A boy had the misfortune of experiencing accidents. All the four accidents resulted in trauma to the head. In 2000, the boy was hit by a baseball above the left eye while he was sliding onto first base. He was not treated for this injury.
In 2001, the boy also figured in an accident in his home. He was in the bathroom when the ceiling fell and hit him on the neck and head. His mother found him semi-conscious. He was taken to the emergency room and bruising in his neck and back were noted.
On May 15, 2002, he was struck in the head with a basketball. He was taken to an emergency room and he was diagnosed with contusions of the face, scalp and neck.
In September 2004, he was sitting in the passenger seat of their car; he had his seatbelt on when their car rolled over three times. He was hospitalized and a CT scan was performed on his head and x-rays on his spine and left knee. The results were negative.
In October 2004, he again figured in another vehicle accident. He was taken to the hospital because he complained of headache and dizziness, tremors in the legs and lack of appetite. He was diagnosed to be suffering from a viral infection and post-concussion syndrome.
The boy’s mother then filed this case in damages against the owner of their apartment. The complaint seeks the payment of damages for the brain injury he sustained resulting from the ceiling falling on the boy. The mother claims that her son suffered from impaired brain function due to the trauma to the head.
During pre-trial the mother informed the apartment owner that she was presenting a neuropsychologist with a doctoral degree. And that the neuropsychologist was not a medical doctor but that he was going to testify as to the effects of the head trauma experienced by the boy consequent to the collapse of the ceiling on his head. He was going to testify that the boy’s learning abilities and educational achievement were diminished as a result of the accident. The mother submitted a report written and signed by the neuropsychologist on the traumatic brain injury which resulted from the collapsed ceiling.
The apartment owner then moved to stop the neuropsychologist from testifying. The apartment owner argued that the testimony of the neuropsychologist and the conclusions he made were not based on any objective medical evidence in the record; also, the apartment owner insisted that the conclusions reached by the neuropsychologist that the boy’s learning abilities were impaired is flawed because the neuropsychologist did not even include a review of the boy’s school records before the 2001 accident and after it. The apartment owner also pointed out that the neuropsychologist’s report did not consider all the other accidents the boy head which may have contributed to the impairment of his learning capacity. And the neuropsychologist failed to note that CT scans of the boy were negative for brain injury but just the same the boy was brought back to the hospital complaining of headache and dizziness and a new CT scan was performed but also had a negative result.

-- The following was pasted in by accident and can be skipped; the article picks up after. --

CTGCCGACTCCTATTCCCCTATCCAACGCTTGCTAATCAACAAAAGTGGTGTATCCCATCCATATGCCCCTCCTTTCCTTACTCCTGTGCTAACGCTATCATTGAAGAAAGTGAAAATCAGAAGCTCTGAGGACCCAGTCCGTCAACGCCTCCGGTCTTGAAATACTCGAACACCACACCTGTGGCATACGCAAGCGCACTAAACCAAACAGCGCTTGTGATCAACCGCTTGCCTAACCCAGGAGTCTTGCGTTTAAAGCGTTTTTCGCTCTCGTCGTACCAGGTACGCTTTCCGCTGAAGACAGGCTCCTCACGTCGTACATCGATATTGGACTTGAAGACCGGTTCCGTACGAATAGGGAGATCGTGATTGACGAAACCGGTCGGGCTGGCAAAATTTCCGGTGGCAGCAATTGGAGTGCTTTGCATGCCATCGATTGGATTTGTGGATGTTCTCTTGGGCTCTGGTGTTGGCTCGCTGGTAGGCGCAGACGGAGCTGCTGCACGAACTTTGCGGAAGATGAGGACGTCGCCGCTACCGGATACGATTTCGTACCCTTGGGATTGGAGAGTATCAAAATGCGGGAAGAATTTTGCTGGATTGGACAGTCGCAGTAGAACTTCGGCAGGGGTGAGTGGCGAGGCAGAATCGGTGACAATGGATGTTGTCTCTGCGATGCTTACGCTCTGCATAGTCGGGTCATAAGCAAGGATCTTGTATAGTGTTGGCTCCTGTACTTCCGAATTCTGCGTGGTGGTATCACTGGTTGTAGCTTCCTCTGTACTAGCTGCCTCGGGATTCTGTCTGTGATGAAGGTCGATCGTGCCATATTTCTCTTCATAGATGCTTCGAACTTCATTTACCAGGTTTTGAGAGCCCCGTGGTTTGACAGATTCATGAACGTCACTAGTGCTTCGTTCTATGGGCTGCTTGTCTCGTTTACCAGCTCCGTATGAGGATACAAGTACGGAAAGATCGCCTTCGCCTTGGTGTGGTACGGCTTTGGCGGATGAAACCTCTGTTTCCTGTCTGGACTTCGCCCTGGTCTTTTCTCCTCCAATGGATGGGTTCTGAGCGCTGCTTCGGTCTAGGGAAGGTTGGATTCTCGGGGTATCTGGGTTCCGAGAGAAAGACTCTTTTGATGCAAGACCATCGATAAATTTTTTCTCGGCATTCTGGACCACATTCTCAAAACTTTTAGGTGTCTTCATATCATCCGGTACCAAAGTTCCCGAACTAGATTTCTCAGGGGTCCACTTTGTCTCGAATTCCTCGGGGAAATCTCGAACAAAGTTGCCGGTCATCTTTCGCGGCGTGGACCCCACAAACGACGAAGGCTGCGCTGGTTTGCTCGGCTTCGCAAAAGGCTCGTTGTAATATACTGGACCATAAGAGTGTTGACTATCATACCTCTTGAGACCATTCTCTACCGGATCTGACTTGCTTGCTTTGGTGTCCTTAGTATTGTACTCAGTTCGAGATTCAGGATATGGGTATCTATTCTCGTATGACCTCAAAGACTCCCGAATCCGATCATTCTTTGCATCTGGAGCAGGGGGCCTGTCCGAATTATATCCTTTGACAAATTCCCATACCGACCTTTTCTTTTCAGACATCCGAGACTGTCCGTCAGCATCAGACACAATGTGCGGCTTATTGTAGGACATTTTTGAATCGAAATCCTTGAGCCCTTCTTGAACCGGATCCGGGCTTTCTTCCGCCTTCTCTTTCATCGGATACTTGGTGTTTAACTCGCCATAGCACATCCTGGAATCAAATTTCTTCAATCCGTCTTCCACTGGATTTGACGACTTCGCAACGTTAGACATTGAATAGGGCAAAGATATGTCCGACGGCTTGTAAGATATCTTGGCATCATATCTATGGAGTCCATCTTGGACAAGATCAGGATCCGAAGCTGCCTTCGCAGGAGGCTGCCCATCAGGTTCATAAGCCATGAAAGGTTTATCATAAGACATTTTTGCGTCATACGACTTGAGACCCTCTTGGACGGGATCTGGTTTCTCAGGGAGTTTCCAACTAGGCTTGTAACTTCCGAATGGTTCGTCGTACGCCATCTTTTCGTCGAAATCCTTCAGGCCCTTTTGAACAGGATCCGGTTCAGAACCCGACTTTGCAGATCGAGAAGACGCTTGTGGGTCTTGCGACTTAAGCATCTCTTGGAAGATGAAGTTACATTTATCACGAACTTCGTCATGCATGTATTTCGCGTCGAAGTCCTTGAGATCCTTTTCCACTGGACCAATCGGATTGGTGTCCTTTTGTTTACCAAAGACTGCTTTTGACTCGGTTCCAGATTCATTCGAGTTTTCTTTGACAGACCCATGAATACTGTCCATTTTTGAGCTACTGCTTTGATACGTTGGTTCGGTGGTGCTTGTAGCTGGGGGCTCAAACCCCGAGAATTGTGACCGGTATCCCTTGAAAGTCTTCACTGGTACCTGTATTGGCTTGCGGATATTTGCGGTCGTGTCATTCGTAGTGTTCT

The trial court allowed the neuropsychologist to testify on traumatic brain injury and on the effects of traumatic brain injury. The neuropsychologist in Queens and Staten Island was also allowed to give his opinion on how traumatic brain injury can be diagnosed and treated; and to explain the mental, emotional and behavioral symptoms of traumatic brain injury. The trial court, however, prohibited the neuropsychologist from testifying that the boy suffered from traumatic brain injury that resulted from the ceiling collapsing on him. The trial court held that there just was no medical evidence that the traumatic brain injury suffered by the boy was caused by the collapsed ceiling.
The apartment owner moved for a directed verdict. When the trial court granted this motion of the apartment owner, the mother appealed. The only question before the Court is whether or not the trial court erred in limiting the testimony of the neuropsychologist.
The Court held that the trial court prohibited the testimony of the neuropsychologist because the expert opinion was not based on any evidence. The Court saw that there is no medical foundation for the proposed testimony. It was not precluded because the neuropsychologist was not a doctor. It was the lack of a medical foundation for his proposed testimony and not because he was not qualified to testify. The expert’s conclusions were not based on medical evidence that the brain injury that caused the impairment of the child was the brain injury sustained when the ceiling collapsed on the child.
The Court reversed the directed verdict and remanded the case to allow the mother the opportunity to present medical evidence as basis for the testimony of their expert.
To successfully prosecute a damage suit, an NYC Brain Injury lawyer must not only present the testimony of an expert witness on the effects of a brain injury on the quality of life. An NY Brain Injury attorney must also present medical evidence that proves the existence of brain injury. A New York City Brain Injury lawyer must also present evidence that the brain injury was proximately caused by the neglect or wrongful act of another. Come and speak with the New York Brain Injury attorneys at Stephen Bilkis and Associates. You may proceed to any of the offices of Stephen Bilkis and Associates at any of their offices in the New York area.